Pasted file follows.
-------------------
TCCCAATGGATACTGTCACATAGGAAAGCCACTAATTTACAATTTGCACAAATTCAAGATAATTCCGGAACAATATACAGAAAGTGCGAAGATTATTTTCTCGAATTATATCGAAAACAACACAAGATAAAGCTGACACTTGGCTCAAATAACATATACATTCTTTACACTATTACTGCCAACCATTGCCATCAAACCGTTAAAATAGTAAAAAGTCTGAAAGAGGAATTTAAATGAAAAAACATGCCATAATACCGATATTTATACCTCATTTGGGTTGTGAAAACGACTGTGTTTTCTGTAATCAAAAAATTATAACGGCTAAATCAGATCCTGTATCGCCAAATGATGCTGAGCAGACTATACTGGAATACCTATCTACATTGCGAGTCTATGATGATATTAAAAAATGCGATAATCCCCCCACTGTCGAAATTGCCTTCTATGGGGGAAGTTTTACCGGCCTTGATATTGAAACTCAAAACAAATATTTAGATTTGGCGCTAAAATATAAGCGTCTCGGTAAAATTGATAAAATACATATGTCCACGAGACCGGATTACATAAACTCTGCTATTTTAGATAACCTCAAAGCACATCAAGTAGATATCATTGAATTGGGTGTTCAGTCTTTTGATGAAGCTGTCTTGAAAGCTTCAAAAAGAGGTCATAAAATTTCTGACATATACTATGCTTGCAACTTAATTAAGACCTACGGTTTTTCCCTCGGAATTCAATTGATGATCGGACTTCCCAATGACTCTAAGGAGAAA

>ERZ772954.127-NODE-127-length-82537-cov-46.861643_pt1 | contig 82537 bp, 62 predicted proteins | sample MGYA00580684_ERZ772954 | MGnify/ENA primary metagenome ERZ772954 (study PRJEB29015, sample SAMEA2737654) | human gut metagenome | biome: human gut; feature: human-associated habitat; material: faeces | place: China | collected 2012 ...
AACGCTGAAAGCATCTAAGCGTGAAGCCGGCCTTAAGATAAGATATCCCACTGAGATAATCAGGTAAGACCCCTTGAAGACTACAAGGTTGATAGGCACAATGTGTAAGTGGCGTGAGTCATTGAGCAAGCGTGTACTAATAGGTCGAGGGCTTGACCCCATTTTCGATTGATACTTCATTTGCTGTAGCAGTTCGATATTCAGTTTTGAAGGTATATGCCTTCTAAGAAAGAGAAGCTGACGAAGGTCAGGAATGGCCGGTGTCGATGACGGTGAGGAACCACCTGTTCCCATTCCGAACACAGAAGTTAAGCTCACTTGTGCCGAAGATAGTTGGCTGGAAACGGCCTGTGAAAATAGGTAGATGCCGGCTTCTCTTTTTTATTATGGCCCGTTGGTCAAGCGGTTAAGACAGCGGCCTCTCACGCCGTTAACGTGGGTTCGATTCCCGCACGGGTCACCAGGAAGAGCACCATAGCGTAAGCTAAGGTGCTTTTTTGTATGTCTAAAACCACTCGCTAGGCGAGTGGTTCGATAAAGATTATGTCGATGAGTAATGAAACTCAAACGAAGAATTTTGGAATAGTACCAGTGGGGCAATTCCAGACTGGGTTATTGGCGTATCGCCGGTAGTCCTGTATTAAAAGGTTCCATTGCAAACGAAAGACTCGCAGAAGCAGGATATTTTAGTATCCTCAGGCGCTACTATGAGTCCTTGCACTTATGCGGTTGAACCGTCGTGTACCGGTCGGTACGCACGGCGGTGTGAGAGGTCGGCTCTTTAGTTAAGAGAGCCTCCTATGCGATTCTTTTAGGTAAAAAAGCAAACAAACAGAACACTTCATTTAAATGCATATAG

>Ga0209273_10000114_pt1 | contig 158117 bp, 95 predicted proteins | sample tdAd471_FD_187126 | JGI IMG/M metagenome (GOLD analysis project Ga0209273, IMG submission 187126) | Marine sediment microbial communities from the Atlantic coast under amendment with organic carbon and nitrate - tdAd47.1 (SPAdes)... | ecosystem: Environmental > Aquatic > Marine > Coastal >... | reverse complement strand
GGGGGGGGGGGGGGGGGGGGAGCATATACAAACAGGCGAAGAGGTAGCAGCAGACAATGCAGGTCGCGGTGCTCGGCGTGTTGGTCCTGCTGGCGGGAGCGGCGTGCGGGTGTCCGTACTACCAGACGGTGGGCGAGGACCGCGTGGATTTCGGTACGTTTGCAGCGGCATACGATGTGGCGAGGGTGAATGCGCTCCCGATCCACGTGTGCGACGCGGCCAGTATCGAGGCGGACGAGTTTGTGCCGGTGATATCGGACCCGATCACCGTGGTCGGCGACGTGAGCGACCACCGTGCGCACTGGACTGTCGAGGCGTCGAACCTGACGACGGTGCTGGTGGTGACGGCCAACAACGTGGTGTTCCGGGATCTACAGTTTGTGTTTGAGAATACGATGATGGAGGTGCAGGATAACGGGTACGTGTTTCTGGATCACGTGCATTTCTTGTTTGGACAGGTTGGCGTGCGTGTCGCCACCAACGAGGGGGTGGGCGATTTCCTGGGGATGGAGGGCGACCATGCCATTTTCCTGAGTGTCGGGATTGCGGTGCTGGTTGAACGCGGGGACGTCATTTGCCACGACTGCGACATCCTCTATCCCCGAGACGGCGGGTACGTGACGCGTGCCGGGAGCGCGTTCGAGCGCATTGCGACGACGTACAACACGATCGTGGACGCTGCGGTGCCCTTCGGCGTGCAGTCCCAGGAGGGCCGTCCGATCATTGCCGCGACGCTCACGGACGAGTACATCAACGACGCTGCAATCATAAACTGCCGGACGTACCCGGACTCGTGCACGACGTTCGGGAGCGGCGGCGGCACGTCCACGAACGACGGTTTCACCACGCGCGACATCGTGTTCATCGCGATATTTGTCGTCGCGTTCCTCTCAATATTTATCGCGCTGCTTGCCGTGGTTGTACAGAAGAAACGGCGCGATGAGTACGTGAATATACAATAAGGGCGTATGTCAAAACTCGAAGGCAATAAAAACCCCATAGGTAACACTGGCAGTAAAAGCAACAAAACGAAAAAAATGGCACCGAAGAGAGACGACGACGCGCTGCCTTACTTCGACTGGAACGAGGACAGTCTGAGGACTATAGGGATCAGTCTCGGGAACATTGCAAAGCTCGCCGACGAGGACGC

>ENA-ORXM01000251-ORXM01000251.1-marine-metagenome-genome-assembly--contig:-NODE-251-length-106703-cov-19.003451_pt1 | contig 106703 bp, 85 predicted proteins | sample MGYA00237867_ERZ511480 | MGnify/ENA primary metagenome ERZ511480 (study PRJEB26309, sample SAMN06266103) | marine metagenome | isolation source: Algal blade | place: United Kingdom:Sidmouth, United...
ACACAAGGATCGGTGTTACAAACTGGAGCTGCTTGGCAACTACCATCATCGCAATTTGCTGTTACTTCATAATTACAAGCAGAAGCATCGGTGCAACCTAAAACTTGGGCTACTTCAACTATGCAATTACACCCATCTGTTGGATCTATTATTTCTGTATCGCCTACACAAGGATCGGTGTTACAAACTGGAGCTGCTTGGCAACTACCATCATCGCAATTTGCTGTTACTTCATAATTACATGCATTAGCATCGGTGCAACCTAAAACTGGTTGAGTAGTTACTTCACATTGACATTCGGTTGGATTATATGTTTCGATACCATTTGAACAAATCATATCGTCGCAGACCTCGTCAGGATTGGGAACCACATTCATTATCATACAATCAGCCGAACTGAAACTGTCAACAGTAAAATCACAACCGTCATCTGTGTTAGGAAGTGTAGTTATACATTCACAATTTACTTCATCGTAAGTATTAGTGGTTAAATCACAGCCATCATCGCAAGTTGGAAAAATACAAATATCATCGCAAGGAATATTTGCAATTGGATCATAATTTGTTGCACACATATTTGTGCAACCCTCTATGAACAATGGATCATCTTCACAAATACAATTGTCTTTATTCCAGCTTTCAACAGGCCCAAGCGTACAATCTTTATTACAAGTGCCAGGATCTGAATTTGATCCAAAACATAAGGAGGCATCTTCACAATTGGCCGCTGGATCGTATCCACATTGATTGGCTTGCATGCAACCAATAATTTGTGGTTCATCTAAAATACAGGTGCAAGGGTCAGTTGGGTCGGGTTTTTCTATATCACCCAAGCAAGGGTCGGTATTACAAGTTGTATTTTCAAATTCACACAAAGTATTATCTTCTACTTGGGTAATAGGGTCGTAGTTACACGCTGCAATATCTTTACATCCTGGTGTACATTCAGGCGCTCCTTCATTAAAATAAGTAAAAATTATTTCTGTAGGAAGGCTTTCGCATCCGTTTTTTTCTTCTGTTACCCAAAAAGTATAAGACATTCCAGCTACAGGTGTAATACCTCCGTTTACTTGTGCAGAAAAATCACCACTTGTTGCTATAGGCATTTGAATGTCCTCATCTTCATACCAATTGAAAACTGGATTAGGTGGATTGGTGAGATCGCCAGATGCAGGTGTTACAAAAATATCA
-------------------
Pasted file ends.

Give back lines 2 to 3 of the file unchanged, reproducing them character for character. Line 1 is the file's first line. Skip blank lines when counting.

>ERZ772954.127-NODE-127-length-82537-cov-46.861643_pt1 | contig 82537 bp, 62 predicted proteins | sample MGYA00580684_ERZ772954 | MGnify/ENA primary metagenome ERZ772954 (study PRJEB29015, sample SAMEA2737654) | human gut metagenome | biome: human gut; feature: human-associated habitat; material: faeces | place: China | collected 2012 ...
AACGCTGAAAGCATCTAAGCGTGAAGCCGGCCTTAAGATAAGATATCCCACTGAGATAATCAGGTAAGACCCCTTGAAGACTACAAGGTTGATAGGCACAATGTGTAAGTGGCGTGAGTCATTGAGCAAGCGTGTACTAATAGGTCGAGGGCTTGACCCCATTTTCGATTGATACTTCATTTGCTGTAGCAGTTCGATATTCAGTTTTGAAGGTATATGCCTTCTAAGAAAGAGAAGCTGACGAAGGTCAGGAATGGCCGGTGTCGATGACGGTGAGGAACCACCTGTTCCCATTCCGAACACAGAAGTTAAGCTCACTTGTGCCGAAGATAGTTGGCTGGAAACGGCCTGTGAAAATAGGTAGATGCCGGCTTCTCTTTTTTATTATGGCCCGTTGGTCAAGCGGTTAAGACAGCGGCCTCTCACGCCGTTAACGTGGGTTCGATTCCCGCACGGGTCACCAGGAAGAGCACCATAGCGTAAGCTAAGGTGCTTTTTTGTATGTCTAAAACCACTCGCTAGGCGAGTGGTTCGATAAAGATTATGTCGATGAGTAATGAAACTCAAACGAAGAATTTTGGAATAGTACCAGTGGGGCAATTCCAGACTGGGTTATTGGCGTATCGCCGGTAGTCCTGTATTAAAAGGTTCCATTGCAAACGAAAGACTCGCAGAAGCAGGATATTTTAGTATCCTCAGGCGCTACTATGAGTCCTTGCACTTATGCGGTTGAACCGTCGTGTACCGGTCGGTACGCACGGCGGTGTGAGAGGTCGGCTCTTTAGTTAAGAGAGCCTCCTATGCGATTCTTTTAGGTAAAAAAGCAAACAAACAGAACACTTCATTTAAATGCATATAG